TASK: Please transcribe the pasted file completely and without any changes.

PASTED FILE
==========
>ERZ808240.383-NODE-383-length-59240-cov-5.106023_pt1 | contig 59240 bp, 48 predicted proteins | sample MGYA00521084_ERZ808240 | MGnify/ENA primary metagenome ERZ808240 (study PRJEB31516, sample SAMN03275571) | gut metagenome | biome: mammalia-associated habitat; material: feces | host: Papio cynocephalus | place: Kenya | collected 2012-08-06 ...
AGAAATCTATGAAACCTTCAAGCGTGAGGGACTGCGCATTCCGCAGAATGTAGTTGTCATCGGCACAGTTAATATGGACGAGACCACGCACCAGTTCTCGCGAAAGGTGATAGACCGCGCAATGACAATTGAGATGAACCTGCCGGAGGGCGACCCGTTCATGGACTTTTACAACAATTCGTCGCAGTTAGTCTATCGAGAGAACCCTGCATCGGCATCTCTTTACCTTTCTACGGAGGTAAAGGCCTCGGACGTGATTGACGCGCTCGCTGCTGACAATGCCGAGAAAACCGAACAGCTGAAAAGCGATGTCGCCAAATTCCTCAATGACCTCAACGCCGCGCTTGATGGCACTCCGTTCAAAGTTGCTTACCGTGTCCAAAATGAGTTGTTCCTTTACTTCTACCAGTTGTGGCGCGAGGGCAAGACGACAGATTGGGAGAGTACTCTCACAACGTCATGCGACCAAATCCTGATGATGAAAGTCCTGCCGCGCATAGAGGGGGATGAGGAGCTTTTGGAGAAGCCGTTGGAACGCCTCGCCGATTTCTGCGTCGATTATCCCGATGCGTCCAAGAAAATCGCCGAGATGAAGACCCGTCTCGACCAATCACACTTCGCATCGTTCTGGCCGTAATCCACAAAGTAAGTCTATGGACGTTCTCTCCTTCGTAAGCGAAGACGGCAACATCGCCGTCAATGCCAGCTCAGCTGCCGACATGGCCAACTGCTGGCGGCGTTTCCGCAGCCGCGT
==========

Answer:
>ERZ808240.383-NODE-383-length-59240-cov-5.106023_pt1 | contig 59240 bp, 48 predicted proteins | sample MGYA00521084_ERZ808240 | MGnify/ENA primary metagenome ERZ808240 (study PRJEB31516, sample SAMN03275571) | gut metagenome | biome: mammalia-associated habitat; material: feces | host: Papio cynocephalus | place: Kenya | collected 2012-08-06 ...
AGAAATCTATGAAACCTTCAAGCGTGAGGGACTGCGCATTCCGCAGAATGTAGTTGTCATCGGCACAGTTAATATGGACGAGACCACGCACCAGTTCTCGCGAAAGGTGATAGACCGCGCAATGACAATTGAGATGAACCTGCCGGAGGGCGACCCGTTCATGGACTTTTACAACAATTCGTCGCAGTTAGTCTATCGAGAGAACCCTGCATCGGCATCTCTTTACCTTTCTACGGAGGTAAAGGCCTCGGACGTGATTGACGCGCTCGCTGCTGACAATGCCGAGAAAACCGAACAGCTGAAAAGCGATGTCGCCAAATTCCTCAATGACCTCAACGCCGCGCTTGATGGCACTCCGTTCAAAGTTGCTTACCGTGTCCAAAATGAGTTGTTCCTTTACTTCTACCAGTTGTGGCGCGAGGGCAAGACGACAGATTGGGAGAGTACTCTCACAACGTCATGCGACCAAATCCTGATGATGAAAGTCCTGCCGCGCATAGAGGGGGATGAGGAGCTTTTGGAGAAGCCGTTGGAACGCCTCGCCGATTTCTGCGTCGATTATCCCGATGCGTCCAAGAAAATCGCCGAGATGAAGACCCGTCTCGACCAATCACACTTCGCATCGTTCTGGCCGTAATCCACAAAGTAAGTCTATGGACGTTCTCTCCTTCGTAAGCGAAGACGGCAACATCGCCGTCAATGCCAGCTCAGCTGCCGACATGGCCAACTGCTGGCGGCGTTTCCGCAGCCGCGT